0
Replicas

The Hughes family is one just barely clinging to hope after a terrible tragedy. Following the loss of their daughter, Mark (Josh Close), Mary (Selma Blair) and their preteen son Brandon attempt to heal together at their upstate vacation home, the air thick with tension. Mark has been working so hard that by the time he’s taken a break in the wake of their loss, Mary doesn’t even recognize him. And yet, they’re the ideal candidates for suffering in the moody, disquieting “Replicas.”

The family isn’t away long before they’re visited by guests Bobby (James D'Arcy), Jane (Rachel Miner) and Jared, a neighboring clan with an overly friendly demeanor who casually invite themselves over. Still emotionally hung over, and wondering why these strangers are leaving firewood on the premises at such an early time, Mark is rude and dismissive. When its clear they won’t take no for an answer, Mark surrenders to the suggestion of a shared lunch in the afternoon.

Replicas

Once they arrive, Bobby and Jane's folksy nature hides desperate prodding, as they pair off with Marcy and Mark, respectively, asking a series of increasingly revealing questions. Mark is testy but open with the flighty, maternal Jane, while Marcy noticeably bristles at what begins to feel like an interrogation from the aggressive Bobby. Marcy asks where the hunger for information comes from and Bobby, playfully toying with Mark's glasses, replies with nervousness and flirtation. Mark, meanwhile begins to turn the questions on the mysterious Jane, who stammers half-answers before changing the subject. Fortunately, nine year old Brandon has the good fortune to be lured to the silence of video games with the interlopers’ child, a bucktoothed moppet with a thousand-mile stare.

The dinner sequence is where “Replicas” begins to reveal itself, with Mary and Mark noticing their smallest gestures copied by these mysterious visitors. It begins with postures, then a laugh, and then a spilled drink, allowing Bobby an opportunity to wear Mark’s shirt. The first unsettling element of this scenario is home invasion via ingratiating kindness. The second, and more disconcerting one, is the mimicking of your most mundane behaviors in the safety of your own home. The perversion of commonality, the visualization of “keeping up with the joneses” writ large.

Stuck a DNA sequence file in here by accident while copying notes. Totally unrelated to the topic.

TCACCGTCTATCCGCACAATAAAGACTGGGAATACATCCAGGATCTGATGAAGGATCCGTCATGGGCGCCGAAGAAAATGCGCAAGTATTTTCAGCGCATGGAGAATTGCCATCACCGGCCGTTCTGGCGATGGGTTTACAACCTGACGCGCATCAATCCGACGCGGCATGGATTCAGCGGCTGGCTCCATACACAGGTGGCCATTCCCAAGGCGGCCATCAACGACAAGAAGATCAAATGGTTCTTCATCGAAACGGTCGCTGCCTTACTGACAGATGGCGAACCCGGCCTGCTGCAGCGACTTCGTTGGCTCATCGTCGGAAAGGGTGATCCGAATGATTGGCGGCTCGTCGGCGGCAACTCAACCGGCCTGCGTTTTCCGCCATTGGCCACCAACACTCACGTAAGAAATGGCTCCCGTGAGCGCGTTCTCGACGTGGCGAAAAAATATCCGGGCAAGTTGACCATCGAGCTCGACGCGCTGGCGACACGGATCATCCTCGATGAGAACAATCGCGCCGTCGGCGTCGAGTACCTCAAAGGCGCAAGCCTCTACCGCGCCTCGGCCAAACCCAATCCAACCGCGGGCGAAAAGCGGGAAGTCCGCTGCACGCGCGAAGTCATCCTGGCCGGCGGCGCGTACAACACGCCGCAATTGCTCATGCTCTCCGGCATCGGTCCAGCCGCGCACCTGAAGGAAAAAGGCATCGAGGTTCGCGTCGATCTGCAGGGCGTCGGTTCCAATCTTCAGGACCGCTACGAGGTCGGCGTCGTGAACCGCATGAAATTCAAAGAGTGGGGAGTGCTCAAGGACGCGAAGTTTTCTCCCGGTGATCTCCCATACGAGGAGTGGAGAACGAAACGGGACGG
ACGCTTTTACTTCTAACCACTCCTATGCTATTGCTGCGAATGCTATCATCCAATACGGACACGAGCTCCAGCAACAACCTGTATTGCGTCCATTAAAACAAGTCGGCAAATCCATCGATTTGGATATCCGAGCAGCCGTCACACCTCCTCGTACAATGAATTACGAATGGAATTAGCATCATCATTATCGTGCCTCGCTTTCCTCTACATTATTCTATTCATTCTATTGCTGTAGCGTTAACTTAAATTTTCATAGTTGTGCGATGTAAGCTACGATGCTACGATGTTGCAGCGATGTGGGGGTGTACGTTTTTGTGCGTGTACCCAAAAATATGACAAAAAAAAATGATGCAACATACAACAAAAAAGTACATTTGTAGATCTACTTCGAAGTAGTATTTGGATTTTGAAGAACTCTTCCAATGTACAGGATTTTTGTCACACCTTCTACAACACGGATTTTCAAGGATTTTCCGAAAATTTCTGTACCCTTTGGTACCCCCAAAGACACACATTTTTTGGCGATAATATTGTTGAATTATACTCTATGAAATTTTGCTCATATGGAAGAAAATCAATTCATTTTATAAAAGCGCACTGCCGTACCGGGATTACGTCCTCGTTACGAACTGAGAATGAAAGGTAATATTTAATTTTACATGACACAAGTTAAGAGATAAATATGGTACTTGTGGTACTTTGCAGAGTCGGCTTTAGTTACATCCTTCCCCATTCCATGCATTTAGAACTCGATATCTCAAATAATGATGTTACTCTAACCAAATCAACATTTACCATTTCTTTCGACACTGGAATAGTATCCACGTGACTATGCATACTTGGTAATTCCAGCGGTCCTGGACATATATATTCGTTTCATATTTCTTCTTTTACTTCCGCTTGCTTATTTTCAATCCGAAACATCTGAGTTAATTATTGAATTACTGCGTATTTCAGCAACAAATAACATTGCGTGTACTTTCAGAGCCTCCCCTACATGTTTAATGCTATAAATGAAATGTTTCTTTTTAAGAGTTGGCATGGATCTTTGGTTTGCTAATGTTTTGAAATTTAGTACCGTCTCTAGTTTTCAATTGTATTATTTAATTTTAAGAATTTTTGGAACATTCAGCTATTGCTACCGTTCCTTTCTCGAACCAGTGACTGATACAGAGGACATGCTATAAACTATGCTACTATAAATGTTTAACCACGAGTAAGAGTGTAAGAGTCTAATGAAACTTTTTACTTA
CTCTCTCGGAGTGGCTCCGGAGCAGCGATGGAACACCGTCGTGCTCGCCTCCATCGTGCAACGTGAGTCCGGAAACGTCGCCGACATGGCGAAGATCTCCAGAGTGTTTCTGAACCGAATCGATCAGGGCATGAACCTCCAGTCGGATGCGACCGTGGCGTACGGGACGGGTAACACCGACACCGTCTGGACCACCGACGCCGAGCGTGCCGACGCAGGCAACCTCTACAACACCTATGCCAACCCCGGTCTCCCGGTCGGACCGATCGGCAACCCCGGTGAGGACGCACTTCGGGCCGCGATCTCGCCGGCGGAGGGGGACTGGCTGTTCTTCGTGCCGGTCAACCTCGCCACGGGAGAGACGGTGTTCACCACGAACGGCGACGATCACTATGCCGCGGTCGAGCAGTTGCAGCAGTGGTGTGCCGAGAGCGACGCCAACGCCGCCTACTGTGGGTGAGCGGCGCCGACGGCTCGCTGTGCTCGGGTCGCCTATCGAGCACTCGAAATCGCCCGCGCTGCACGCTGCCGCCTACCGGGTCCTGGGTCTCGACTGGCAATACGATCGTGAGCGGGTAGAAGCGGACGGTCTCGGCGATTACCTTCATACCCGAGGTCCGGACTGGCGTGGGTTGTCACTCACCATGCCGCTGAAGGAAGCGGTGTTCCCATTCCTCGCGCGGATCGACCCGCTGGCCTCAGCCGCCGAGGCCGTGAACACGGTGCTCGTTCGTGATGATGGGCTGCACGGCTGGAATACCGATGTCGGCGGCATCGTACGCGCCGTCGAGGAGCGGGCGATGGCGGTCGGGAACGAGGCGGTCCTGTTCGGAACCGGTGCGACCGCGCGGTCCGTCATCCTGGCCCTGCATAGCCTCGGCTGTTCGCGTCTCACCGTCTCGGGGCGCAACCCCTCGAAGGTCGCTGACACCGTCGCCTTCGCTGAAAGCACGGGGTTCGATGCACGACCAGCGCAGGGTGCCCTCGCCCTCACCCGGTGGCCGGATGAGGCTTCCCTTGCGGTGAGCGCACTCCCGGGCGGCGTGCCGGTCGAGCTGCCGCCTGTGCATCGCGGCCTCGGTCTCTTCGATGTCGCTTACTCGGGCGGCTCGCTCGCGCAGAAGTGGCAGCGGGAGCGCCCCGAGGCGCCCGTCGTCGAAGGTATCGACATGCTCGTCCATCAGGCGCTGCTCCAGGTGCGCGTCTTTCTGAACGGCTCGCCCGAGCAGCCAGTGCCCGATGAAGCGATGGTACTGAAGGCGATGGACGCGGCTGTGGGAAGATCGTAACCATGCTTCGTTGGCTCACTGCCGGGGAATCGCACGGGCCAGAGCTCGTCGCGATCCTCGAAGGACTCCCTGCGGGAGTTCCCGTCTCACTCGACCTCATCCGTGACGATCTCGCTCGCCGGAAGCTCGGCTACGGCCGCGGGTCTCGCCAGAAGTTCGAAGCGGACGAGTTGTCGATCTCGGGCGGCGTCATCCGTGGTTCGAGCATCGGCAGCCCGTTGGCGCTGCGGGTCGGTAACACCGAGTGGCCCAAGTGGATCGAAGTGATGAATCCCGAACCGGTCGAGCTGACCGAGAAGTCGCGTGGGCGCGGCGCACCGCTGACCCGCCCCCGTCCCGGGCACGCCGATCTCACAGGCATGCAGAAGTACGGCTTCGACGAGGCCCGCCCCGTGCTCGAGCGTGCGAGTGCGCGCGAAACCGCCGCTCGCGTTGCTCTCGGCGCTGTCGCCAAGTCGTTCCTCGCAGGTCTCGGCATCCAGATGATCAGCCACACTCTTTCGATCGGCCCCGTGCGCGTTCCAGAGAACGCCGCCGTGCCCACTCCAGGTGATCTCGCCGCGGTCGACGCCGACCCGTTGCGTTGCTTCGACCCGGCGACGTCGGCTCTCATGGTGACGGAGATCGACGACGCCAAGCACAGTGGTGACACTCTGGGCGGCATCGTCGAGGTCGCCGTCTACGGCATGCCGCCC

Replicas

Without revealing the third act revelations, “Replicas” carries a strong sense of tension that dissipates once screenwriter Josh Close and director Jeremy Power Regimbal literally decide to give up the ghost. There’s something ethereal and upsetting about having your private self usurped in front of your eyes. To literalize that thread with guns, psycho pop psychology and arcane explanation is to rob the central ideas in “Replicas” of their potency, simply for some cheap, unsatisfying genre thrills. It’s disappointing, considering sharp perceptive work from Selma Blair, wounded but never a victim, first of tragedy, and then savage attack. Invested in flirting with darker ideas, then catering to genre sensibilities, “Replicas” wounds when it can kill. [B-]

This article is related to: Selma Blair, Tribeca Film Festival, Review, Replicas


The Playlist

The obsessives' guide to contemporary cinema via film discussion, news, reviews, features, nostalgia, movie music, soundtracks, DVDs and more.


E-Mail Updates